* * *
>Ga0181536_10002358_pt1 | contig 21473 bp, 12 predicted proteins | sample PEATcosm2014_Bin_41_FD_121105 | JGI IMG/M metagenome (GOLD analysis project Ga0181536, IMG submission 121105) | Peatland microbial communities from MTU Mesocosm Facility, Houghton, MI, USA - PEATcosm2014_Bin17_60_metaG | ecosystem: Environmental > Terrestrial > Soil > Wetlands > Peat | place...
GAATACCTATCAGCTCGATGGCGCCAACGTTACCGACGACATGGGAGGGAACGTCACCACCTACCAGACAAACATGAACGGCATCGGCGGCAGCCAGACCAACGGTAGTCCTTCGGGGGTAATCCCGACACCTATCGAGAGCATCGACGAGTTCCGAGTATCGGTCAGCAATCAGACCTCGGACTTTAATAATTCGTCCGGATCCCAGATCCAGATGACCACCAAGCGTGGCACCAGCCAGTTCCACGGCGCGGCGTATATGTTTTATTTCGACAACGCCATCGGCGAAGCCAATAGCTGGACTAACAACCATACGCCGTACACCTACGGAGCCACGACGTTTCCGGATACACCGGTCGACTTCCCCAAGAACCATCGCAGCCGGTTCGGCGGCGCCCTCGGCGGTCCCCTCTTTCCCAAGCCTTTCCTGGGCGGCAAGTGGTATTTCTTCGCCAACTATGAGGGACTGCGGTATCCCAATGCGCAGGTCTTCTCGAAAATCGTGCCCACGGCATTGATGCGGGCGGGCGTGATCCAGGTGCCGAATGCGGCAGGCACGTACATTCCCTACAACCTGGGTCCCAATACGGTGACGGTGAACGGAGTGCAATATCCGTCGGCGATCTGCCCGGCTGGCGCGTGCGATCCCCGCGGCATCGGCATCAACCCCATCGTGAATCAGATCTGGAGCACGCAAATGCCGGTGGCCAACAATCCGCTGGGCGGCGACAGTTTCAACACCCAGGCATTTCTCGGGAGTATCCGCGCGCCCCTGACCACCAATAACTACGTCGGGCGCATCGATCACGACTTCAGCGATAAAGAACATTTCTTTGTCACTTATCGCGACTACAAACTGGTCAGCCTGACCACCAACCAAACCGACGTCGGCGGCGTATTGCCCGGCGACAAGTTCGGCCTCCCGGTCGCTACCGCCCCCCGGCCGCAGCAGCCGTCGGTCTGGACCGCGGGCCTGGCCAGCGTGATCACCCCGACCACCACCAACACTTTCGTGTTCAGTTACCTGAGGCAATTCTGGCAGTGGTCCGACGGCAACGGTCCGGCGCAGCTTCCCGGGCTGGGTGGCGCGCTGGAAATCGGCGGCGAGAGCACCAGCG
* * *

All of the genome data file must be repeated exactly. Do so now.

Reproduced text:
>Ga0181536_10002358_pt1 | contig 21473 bp, 12 predicted proteins | sample PEATcosm2014_Bin_41_FD_121105 | JGI IMG/M metagenome (GOLD analysis project Ga0181536, IMG submission 121105) | Peatland microbial communities from MTU Mesocosm Facility, Houghton, MI, USA - PEATcosm2014_Bin17_60_metaG | ecosystem: Environmental > Terrestrial > Soil > Wetlands > Peat | place...
GAATACCTATCAGCTCGATGGCGCCAACGTTACCGACGACATGGGAGGGAACGTCACCACCTACCAGACAAACATGAACGGCATCGGCGGCAGCCAGACCAACGGTAGTCCTTCGGGGGTAATCCCGACACCTATCGAGAGCATCGACGAGTTCCGAGTATCGGTCAGCAATCAGACCTCGGACTTTAATAATTCGTCCGGATCCCAGATCCAGATGACCACCAAGCGTGGCACCAGCCAGTTCCACGGCGCGGCGTATATGTTTTATTTCGACAACGCCATCGGCGAAGCCAATAGCTGGACTAACAACCATACGCCGTACACCTACGGAGCCACGACGTTTCCGGATACACCGGTCGACTTCCCCAAGAACCATCGCAGCCGGTTCGGCGGCGCCCTCGGCGGTCCCCTCTTTCCCAAGCCTTTCCTGGGCGGCAAGTGGTATTTCTTCGCCAACTATGAGGGACTGCGGTATCCCAATGCGCAGGTCTTCTCGAAAATCGTGCCCACGGCATTGATGCGGGCGGGCGTGATCCAGGTGCCGAATGCGGCAGGCACGTACATTCCCTACAACCTGGGTCCCAATACGGTGACGGTGAACGGAGTGCAATATCCGTCGGCGATCTGCCCGGCTGGCGCGTGCGATCCCCGCGGCATCGGCATCAACCCCATCGTGAATCAGATCTGGAGCACGCAAATGCCGGTGGCCAACAATCCGCTGGGCGGCGACAGTTTCAACACCCAGGCATTTCTCGGGAGTATCCGCGCGCCCCTGACCACCAATAACTACGTCGGGCGCATCGATCACGACTTCAGCGATAAAGAACATTTCTTTGTCACTTATCGCGACTACAAACTGGTCAGCCTGACCACCAACCAAACCGACGTCGGCGGCGTATTGCCCGGCGACAAGTTCGGCCTCCCGGTCGCTACCGCCCCCCGGCCGCAGCAGCCGTCGGTCTGGACCGCGGGCCTGGCCAGCGTGATCACCCCGACCACCACCAACACTTTCGTGTTCAGTTACCTGAGGCAATTCTGGCAGTGGTCCGACGGCAACGGTCCGGCGCAGCTTCCCGGGCTGGGTGGCGCGCTGGAAATCGGCGGCGAGAGCACCAGCG